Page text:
- Until you see it on somebody’s head, the Uvex X-Fit (or X-Ride) helmet doesn’t look that huge. Photo: Lennard Zinn | VeloNews.com
- There is an enormous amount of adjustment range to the X-Ride’s IAS 3D dial-adjust occipital-bone retention band. Photo: Lennard Zinn | VeloNews.com
- The XL-XXL size sticker makes it clear; I imagine the sticker covers a numerical size range, which means less to most people. Photo: Lennard Zinn | VeloNews.com
- This is not a cheap helmet with a taped-on shell and uncovered Styrofoam on the lower part; it has an in-molded shell covering the foam all the way under the bottom edge, as well as an integrated visor. Photo: Lennard Zinn | VeloNews.com
I am a guy with a big head (7 3/4 hat) and I currently wear the Uvex Magnum helmet. Alas, it appears to be discontinued and most helmets I’ve tried to replace it with feel either snug or fit like a Styrofoam fez.
Uvex offers the X-Fit (or X-Ride) helmet, and it is made for large heads. It is huge. It goes up to size 65, and there is an incredible amount of adjustment range on the dial tensioner in the back — enough that you can probably tighten it down onto a cantaloupe. It would look like an umbrella sitting on the melon!
The nice thing about this helmet, in my opinion, is that it is a nice-looking helmet with technology in it like an in-mold shell and a nice dial adjustment system. Many really huge helmets are only low-end models.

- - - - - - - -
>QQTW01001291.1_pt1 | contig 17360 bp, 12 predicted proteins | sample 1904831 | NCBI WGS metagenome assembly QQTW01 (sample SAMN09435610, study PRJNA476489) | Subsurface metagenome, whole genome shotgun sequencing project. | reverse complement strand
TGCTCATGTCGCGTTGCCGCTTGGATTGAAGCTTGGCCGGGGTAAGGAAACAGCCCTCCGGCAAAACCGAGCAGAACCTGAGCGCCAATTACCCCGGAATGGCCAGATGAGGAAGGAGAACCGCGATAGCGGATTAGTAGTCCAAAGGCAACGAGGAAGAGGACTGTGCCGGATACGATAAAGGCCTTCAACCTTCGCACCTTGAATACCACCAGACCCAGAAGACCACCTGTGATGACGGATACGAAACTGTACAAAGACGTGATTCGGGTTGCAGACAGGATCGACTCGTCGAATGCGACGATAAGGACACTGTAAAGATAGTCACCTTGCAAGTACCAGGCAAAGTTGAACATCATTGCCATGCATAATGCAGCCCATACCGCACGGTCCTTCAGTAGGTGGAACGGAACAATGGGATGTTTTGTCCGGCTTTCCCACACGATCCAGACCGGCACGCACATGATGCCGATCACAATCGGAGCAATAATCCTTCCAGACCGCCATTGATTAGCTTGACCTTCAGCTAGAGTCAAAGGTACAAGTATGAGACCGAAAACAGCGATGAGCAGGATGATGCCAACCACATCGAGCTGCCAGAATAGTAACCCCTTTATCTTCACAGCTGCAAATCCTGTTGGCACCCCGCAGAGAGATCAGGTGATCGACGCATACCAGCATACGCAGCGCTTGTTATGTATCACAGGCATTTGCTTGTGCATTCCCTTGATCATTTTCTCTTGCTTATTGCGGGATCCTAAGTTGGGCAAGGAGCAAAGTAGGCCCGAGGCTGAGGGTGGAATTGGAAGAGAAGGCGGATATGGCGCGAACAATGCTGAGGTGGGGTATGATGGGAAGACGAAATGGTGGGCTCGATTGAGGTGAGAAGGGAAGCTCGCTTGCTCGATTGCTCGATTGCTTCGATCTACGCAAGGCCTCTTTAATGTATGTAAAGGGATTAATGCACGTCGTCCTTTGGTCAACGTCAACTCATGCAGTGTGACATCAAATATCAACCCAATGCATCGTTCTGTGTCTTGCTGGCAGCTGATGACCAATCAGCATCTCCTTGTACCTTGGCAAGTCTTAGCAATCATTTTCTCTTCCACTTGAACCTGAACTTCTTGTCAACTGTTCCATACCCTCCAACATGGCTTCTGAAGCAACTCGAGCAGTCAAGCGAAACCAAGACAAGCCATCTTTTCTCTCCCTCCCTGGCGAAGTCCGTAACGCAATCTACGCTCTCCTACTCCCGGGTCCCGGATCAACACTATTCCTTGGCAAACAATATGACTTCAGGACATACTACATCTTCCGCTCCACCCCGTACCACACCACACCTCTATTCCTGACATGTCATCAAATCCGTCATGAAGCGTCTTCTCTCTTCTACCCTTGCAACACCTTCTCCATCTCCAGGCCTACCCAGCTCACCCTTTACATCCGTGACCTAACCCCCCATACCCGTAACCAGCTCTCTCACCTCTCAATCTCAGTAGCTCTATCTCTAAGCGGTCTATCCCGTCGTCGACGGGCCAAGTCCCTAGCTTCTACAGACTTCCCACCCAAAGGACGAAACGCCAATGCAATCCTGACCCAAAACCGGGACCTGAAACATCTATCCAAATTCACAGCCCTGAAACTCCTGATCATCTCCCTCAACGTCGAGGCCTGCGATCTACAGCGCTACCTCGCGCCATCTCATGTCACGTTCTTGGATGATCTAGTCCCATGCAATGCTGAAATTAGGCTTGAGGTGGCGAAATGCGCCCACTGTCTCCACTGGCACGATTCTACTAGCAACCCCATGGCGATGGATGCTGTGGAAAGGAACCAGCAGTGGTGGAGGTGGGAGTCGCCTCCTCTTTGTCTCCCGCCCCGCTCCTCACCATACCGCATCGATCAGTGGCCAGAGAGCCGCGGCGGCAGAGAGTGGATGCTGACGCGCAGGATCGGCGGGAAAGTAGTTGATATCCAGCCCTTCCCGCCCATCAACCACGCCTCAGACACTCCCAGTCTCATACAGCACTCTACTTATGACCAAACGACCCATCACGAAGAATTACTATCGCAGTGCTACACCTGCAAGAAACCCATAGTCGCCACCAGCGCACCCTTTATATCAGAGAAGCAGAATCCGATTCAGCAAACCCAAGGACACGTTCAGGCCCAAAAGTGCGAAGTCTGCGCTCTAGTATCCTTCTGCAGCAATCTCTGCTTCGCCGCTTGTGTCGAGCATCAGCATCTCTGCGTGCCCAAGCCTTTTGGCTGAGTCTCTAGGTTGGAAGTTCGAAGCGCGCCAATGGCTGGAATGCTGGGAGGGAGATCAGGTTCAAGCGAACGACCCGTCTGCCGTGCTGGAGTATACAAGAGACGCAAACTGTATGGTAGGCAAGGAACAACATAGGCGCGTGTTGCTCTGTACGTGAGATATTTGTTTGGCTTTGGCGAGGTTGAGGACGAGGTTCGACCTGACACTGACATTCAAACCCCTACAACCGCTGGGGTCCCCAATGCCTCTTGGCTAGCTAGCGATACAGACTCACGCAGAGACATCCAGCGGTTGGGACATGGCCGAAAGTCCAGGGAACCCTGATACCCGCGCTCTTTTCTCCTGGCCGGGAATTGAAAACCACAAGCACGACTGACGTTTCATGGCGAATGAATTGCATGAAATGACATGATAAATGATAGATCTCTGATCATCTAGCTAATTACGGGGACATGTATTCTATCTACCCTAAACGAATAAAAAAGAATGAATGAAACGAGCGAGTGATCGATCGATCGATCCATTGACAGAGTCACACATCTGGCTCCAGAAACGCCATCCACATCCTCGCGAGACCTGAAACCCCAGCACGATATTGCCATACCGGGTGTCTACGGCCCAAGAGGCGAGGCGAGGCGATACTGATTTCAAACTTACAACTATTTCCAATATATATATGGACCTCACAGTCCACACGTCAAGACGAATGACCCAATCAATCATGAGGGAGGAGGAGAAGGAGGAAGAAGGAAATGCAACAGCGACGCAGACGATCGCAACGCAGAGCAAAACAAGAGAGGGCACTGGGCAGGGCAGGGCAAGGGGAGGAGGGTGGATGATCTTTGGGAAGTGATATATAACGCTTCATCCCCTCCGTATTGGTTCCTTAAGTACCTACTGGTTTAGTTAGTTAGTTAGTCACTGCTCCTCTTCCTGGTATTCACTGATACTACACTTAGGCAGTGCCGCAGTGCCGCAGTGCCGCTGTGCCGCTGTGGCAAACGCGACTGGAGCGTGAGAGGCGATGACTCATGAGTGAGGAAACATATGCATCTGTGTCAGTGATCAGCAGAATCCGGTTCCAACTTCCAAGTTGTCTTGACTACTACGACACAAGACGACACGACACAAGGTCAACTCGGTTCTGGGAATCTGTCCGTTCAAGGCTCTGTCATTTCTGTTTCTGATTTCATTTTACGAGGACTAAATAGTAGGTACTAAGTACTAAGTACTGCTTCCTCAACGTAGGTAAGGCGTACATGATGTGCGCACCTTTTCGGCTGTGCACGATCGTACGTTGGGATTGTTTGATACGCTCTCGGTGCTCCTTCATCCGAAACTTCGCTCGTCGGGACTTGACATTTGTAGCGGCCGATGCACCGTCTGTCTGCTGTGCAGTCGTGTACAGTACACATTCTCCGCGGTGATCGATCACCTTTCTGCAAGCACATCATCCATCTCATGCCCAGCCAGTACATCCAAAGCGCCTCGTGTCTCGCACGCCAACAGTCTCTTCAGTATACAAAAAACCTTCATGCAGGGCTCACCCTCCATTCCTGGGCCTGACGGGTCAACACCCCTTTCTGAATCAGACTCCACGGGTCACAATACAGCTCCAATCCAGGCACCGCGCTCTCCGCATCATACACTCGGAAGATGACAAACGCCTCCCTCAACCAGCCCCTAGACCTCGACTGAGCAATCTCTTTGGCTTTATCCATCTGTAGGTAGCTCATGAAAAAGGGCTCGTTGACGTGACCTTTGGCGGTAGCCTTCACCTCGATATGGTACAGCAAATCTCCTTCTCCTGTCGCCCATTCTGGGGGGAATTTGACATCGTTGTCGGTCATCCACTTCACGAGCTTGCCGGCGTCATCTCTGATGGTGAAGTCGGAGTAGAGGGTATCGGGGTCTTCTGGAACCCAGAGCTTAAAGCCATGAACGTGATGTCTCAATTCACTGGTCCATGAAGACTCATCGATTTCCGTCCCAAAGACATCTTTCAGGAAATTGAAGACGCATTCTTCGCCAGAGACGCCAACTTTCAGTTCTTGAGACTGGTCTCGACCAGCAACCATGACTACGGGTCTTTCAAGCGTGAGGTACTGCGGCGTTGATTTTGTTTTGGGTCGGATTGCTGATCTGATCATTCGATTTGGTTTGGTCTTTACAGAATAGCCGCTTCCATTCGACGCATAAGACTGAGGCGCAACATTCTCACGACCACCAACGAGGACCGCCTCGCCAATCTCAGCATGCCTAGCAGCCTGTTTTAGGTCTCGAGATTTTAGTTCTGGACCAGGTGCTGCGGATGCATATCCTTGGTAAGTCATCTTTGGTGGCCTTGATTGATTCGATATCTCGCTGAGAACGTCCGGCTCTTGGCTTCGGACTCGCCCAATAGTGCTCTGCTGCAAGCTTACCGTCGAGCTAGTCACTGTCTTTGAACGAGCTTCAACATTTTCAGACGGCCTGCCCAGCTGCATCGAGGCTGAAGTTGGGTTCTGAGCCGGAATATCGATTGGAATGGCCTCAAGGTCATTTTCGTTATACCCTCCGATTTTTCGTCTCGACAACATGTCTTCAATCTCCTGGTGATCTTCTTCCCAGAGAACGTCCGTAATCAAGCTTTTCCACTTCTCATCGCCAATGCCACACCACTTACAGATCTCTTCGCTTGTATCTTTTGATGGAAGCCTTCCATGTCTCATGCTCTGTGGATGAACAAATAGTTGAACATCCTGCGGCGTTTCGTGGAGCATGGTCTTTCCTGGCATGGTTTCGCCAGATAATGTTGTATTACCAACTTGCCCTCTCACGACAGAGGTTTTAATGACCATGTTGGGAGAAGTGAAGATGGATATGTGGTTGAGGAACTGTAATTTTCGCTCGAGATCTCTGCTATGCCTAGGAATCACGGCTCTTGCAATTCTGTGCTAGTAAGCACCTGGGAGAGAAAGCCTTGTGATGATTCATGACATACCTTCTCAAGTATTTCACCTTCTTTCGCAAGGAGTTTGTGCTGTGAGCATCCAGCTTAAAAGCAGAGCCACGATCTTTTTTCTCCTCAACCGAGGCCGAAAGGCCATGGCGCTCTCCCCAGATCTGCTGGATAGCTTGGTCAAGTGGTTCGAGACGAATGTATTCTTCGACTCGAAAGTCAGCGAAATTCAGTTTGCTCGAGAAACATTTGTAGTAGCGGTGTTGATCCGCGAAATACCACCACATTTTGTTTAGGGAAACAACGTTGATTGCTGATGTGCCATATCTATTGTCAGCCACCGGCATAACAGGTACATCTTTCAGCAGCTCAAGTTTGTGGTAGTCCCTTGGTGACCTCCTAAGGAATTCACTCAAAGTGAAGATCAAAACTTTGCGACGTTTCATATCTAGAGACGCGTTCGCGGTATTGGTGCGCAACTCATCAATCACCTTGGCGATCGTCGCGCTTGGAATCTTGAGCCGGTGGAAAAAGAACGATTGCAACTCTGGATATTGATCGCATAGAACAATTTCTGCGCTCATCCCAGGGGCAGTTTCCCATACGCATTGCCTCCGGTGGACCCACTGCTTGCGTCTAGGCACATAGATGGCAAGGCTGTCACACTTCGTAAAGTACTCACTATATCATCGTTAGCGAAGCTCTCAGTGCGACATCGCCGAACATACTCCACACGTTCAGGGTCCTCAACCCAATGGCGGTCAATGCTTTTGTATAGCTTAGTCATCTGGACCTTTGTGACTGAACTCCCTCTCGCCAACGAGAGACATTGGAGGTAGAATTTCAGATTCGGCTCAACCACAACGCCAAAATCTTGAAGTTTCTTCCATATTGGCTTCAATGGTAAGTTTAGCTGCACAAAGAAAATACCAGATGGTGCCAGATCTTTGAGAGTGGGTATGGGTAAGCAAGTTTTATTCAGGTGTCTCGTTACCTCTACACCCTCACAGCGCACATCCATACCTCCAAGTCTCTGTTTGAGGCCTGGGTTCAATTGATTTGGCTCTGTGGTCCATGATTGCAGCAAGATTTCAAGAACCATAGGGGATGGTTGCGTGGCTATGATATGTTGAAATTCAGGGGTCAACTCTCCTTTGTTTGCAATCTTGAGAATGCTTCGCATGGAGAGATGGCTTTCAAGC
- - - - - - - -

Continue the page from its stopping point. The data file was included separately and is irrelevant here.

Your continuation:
Although it is not in the Uvex catalog of Magura Direct, the importer, the company does import it and says the MSRP is $139. There is some question about the name, however. It says X-Ride inside the helmet I saw at a Uvex product introduction in Sedona, Arizona, last week, and that’s the way it was introduced, but Jeff Enlow, the general manager of Magura Direct, called it X-Fit. Internet searches for Uvex X-Ride generally come up with ski helmets; I found the link above after searching for X-Fit. Keep searching; it’s out there!
Swapping out chainrings
Can you tell me where I can buy a 36-tooth inner chainring to fit on a standard 130mm Shimano Ultegra 10-speed crank? Does Ultegra make a 36-tooth or will it be a mountain bike part?
No, I cannot, because if you have a standard 130mm bolt circle diameter (BCD) crank, you cannot install a 36-tooth chainring on it. You would see why if you were to hold the chainring up to the spider arms — the chainring bolts would be right where the teeth are! You need a compact crank (110mm BCD chainring spider arms) to use a 36-tooth chainring.
Bottom bracket height
How do you figure bottom bracket height? If you can throw some examples down that would be great. Also, what does +40 BB mean? If you could explain this, that would be great. I ride trials, and on some of the frame descriptions, it’ll say +20, +40, etc. Can you explain to me why this makes a huge difference? I don’t like a really high bottom bracket height, like [on] the Beast of the East.